…the beating heart of this novel is philosophy, and if I may borrow an analogy from Professor Stephen Law, at times Anathem is not so much a work-out in the philosophy gym as philosophy extreme sports. The history of the avout is punctuated by the breakthrough ideas of saunts, all of them replicating concepts familiar to us here on Earth through Plato, Euclid, Leibniz, Newton and so on. Edmund Husserl’s copper ashtray becomes Atamant’s Bowl; Occam’s razor becomes Saunt Gardan’s Steelyard. This is more than mere facsimile: the most powerful and controversial idea among the avout concerns the “Hylaean Theoric World”, and the question of whether the same ideas will occur independently to thinkers on different planets because there are certain transcendental truths – prime numbers, the value of pi, the laws of geometry – that exist on some higher plane. Taking his cue from the likes of Hugh Everett and Max Tegmark, Stephenson postulates that, while certain conditions are necessary for the cosmos to have taken shape (various laws of physics, such as the speed of light, having to be set at very precise values), there is still room for tiny variations in those values to create parallel cosmoses in which the make-up of matter is minutely distinct. It is the many worlds theory evoked with a greater elegance than I have read in any previous work of “speculative fiction”.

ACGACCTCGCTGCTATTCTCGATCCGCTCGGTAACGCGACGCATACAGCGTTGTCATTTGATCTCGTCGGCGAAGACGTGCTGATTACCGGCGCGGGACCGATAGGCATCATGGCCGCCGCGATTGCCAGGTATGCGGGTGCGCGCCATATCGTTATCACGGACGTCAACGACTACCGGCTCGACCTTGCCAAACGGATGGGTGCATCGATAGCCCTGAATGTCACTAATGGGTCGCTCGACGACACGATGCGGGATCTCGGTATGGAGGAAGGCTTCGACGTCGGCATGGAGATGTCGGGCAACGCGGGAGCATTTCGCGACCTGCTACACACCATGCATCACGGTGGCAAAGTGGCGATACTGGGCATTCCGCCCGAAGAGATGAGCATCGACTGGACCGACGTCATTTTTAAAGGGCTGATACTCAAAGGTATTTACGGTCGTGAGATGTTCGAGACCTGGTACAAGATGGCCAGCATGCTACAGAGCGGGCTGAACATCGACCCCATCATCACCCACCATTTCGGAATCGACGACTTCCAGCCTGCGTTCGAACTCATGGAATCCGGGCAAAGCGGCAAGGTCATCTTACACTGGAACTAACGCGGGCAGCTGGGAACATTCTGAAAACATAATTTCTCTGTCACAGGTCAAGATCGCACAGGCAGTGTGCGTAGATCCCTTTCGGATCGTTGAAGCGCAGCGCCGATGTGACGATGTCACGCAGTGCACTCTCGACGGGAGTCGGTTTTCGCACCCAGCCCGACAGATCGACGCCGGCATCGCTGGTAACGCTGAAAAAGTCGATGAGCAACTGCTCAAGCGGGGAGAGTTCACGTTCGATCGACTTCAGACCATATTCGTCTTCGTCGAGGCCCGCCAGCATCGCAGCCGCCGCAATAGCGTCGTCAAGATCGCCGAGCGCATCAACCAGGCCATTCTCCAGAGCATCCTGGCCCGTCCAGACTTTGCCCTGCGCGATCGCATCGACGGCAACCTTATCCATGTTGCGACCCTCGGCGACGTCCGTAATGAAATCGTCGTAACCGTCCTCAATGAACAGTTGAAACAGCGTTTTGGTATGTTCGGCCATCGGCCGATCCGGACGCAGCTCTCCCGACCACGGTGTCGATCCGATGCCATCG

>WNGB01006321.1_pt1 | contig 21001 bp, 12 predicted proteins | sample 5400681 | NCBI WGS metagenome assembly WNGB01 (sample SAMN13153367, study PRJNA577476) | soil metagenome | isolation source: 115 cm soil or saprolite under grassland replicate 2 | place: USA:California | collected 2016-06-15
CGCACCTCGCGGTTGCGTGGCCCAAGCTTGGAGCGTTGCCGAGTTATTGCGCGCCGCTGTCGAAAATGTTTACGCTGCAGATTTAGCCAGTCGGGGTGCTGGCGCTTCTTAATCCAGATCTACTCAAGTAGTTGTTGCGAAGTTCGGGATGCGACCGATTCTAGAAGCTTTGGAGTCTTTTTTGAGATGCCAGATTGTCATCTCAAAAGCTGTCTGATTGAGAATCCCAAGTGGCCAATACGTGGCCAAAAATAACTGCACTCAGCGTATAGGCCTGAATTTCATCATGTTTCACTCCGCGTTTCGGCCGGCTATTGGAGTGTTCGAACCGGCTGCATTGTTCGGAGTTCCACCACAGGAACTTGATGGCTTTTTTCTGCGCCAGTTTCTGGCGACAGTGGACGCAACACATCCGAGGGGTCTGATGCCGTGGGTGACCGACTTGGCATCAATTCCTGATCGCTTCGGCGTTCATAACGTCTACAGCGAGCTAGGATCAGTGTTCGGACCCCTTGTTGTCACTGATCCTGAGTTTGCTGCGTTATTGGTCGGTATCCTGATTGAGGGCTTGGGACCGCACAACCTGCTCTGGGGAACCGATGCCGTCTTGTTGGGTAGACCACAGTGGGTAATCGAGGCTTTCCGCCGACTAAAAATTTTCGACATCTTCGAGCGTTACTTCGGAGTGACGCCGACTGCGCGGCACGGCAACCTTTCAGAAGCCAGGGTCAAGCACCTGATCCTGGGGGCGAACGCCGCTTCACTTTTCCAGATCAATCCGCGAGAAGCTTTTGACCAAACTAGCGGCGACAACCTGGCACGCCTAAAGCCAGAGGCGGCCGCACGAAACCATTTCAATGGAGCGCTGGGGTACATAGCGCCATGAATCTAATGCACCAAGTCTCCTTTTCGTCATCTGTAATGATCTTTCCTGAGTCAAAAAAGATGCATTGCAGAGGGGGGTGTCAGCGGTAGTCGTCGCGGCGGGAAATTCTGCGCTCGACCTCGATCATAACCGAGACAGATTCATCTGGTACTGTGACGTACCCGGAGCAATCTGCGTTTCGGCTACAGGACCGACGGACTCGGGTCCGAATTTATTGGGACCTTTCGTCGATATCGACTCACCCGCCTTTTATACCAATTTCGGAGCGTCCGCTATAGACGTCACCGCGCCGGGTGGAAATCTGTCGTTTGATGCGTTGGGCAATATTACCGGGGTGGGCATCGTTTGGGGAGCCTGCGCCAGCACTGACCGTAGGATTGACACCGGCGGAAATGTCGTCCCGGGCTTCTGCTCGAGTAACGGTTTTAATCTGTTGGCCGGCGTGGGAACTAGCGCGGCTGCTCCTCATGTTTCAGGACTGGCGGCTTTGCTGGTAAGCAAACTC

I needed a break from Stephenson after I walked away from REAMDE. I loved Cryptonomicon and Snow Crash. I really wanted to like REAMDE, too. Don’t get me wrong. There were certainly flashes of brilliance in that novel (particularly when Stephenson delved into story behind the novel’s World of Warcraft-like MMORPG, and his use of ransomware as a major plot point). Aside from that, however, REAMDE came up way short on the heavy ideas that make Stephenson’s best fiction so enjoyable.
This does not look like it’s going to be a problem with Anathem.